In a recent case, a New York federal court in one of the September 11, 2001 lawsuits against Al Qaeda granted plaintiff insurance carriers’ motion for an award of damages on a default judgment against the terrorist organization.  The damages requested included both insurance payments made to insureds as a result of the September 11th terrorist attacks and reinsurance payments made to cedents.  The decision is interesting because of the potential conflict between the traditional concept of privity in reinsurance and the scope of equitable subrogation.

In Continental Casualty Co. v. Al Qaeda Islamic Army, No. 03 MDL 1570, 04 Civ. 5970, 2018 U.S. Dist. LEXIS 108722 (S.D.N.Y. Jun. 25, 2018), the court was asked to address the calculation of damages to the plaintiff-insurers after entering a default judgment against the defendant terrorist organization.  The issue was referred to a Magistrate Judge who issued a report and recommendations on the amount of damages awarded.  The Magistrate Judge found that the insurers could not recover for their reinsurance claims under principles of subrogation because there was no contractual privity between the reinsurer and the original insured.

As many of you know, the concept of contractual privity is essential to preclude non-parties to the reinsurance agreement from making claims against the reinsurer.  Without contractual privity, such as an express cut-through clause, there is no contractual relationship between the underlying insured and the reinsurer.  This, in most jurisdictions, precludes an insured or its assignee from claiming directly against the reinsurer should the direct-writing company become insolvent or otherwise refuse to pay a claim under the insurance policy ultimately reinsured.

In rejecting the Magistrate Judge’s determination on this issue, the district court held that the insurer-plaintiffs “can recover for the payments made on their reinsurance contracts under general principles of equitable subrogation, regardless of whether they are in privity with the insureds.” The court held that its finding was consistent with prior cases and its prior orders within the MDL case itself. See, e.g., Lloyd’s London v. great Socialist People’s Arab Jamahiriya, 822 F. Supp. 2d 74-75 (D.D. C. 2011).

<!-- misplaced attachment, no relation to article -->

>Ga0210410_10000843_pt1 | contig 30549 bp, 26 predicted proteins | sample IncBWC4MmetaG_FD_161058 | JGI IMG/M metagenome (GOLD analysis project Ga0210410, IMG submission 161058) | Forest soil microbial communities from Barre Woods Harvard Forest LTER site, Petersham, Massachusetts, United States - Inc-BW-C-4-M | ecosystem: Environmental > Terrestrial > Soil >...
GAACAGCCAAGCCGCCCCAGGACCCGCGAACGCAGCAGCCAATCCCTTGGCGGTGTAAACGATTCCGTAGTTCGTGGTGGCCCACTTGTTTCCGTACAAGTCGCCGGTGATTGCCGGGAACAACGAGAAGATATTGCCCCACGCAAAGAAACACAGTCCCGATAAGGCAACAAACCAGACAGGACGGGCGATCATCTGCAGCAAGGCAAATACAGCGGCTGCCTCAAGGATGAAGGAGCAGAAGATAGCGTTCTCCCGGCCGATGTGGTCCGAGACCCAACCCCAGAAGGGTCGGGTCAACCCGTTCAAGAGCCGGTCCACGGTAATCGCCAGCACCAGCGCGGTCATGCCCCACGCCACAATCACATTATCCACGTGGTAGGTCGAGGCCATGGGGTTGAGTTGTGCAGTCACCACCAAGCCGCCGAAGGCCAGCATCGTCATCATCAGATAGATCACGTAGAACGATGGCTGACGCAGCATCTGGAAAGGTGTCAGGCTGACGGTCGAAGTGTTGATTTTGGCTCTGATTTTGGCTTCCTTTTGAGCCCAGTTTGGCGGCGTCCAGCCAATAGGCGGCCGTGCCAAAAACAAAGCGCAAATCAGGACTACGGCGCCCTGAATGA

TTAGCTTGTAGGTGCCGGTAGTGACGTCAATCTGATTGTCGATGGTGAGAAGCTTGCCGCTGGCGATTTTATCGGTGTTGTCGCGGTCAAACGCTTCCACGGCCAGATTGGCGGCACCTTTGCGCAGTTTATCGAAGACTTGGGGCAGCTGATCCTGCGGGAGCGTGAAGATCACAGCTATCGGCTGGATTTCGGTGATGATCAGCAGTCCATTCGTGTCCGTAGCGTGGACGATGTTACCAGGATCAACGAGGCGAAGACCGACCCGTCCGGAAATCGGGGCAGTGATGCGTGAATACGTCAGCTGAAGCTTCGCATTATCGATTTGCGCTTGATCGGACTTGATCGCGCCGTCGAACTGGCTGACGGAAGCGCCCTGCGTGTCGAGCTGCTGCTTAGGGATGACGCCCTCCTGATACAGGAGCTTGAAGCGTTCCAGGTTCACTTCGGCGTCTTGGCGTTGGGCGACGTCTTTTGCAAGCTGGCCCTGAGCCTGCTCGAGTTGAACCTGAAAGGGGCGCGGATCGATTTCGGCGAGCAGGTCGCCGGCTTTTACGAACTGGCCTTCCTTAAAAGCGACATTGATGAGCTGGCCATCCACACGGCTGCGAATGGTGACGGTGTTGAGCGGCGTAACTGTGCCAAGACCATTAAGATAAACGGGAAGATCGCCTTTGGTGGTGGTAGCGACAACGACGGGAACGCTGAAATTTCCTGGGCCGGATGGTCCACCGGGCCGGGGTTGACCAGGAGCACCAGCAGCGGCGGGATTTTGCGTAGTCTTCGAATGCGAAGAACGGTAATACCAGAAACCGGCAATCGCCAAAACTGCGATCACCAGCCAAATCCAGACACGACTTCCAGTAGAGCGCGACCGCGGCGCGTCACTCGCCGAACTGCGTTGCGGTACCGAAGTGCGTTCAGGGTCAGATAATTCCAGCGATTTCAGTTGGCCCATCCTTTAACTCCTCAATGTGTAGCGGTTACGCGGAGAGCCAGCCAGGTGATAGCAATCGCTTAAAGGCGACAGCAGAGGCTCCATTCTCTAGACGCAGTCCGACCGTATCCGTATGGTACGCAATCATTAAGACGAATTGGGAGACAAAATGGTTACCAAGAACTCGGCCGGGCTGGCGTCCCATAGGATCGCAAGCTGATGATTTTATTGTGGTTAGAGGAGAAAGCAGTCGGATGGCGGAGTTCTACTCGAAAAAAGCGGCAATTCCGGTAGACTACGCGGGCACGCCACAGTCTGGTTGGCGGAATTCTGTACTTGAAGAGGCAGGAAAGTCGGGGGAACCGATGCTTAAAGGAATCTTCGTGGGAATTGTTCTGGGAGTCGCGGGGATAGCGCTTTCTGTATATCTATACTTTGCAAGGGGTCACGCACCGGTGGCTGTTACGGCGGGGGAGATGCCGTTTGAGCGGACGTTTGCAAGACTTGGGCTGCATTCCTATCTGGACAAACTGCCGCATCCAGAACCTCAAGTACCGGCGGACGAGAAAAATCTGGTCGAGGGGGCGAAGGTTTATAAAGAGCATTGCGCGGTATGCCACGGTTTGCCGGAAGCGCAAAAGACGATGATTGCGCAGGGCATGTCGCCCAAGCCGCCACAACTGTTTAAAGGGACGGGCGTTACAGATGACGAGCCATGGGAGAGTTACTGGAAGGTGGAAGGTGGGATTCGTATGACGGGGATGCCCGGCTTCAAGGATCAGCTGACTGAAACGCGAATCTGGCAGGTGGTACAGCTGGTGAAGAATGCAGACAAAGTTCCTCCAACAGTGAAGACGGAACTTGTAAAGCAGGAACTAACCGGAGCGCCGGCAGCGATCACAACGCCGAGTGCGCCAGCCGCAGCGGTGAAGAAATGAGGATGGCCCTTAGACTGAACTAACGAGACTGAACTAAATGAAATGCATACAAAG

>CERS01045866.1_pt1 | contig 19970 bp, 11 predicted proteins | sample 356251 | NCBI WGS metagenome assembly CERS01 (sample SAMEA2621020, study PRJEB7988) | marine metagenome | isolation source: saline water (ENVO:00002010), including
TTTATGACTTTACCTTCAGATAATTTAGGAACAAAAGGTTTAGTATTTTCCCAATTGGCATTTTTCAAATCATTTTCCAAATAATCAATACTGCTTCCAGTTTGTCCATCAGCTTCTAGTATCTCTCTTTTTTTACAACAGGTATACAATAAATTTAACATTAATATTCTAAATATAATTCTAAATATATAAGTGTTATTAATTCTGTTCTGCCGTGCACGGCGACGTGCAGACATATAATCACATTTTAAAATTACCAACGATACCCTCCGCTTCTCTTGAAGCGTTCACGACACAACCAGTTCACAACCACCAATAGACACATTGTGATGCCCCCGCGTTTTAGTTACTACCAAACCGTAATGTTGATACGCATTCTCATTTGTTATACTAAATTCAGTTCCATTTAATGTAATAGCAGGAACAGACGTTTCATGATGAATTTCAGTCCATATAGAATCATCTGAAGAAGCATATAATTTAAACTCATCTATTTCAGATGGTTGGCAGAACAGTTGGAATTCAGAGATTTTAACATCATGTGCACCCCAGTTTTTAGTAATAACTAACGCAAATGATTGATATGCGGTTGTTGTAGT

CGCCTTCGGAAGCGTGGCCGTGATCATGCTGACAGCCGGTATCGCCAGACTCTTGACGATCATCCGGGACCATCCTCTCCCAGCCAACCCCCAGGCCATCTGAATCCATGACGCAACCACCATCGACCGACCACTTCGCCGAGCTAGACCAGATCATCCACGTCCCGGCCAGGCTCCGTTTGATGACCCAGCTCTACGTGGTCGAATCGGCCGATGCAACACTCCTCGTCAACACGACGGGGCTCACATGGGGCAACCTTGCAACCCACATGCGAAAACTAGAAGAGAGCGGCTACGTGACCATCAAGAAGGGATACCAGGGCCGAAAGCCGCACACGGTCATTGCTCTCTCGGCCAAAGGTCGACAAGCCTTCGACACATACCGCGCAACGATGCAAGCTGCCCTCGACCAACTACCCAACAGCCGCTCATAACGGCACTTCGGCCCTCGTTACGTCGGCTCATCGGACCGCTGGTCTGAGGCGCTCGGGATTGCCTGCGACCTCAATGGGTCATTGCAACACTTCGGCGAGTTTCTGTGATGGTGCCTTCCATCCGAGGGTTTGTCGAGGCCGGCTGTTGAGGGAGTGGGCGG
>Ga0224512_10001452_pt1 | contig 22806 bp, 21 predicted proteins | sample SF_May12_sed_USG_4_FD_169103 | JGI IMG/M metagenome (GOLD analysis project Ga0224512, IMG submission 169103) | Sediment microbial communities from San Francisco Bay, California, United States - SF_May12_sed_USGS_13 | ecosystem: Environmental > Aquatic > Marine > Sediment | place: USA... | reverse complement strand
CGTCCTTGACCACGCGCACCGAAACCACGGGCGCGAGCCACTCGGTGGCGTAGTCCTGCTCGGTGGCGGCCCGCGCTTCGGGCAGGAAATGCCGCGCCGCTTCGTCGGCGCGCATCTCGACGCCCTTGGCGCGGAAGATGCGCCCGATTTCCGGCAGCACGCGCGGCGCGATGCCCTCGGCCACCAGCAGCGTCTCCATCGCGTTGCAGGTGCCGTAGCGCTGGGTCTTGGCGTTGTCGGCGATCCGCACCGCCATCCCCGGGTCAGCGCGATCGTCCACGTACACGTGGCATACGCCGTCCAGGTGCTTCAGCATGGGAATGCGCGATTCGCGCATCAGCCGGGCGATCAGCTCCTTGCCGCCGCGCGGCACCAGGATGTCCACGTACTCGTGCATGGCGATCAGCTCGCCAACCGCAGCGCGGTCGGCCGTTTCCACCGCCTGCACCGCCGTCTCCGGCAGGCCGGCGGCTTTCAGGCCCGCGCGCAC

As to the doctrine of equitable subrogation, the court found that under New York law, the doctrine allows insurers to stand in the shoes of their insured to seek indemnification by pursuing claims that the insured may have had against third parties legally responsible for the loss.  Because equitable subrogation is an equitable doctrine, and not a doctrine founded on contract, under New York law it is established that privity is not required.

So what we find here is an exception to the contractual privity rule in reinsurance because of equitable subrogation.  Reinsurers are entitled to recover damages from third parties based on payments they made on the loss through their reinsurance contracts.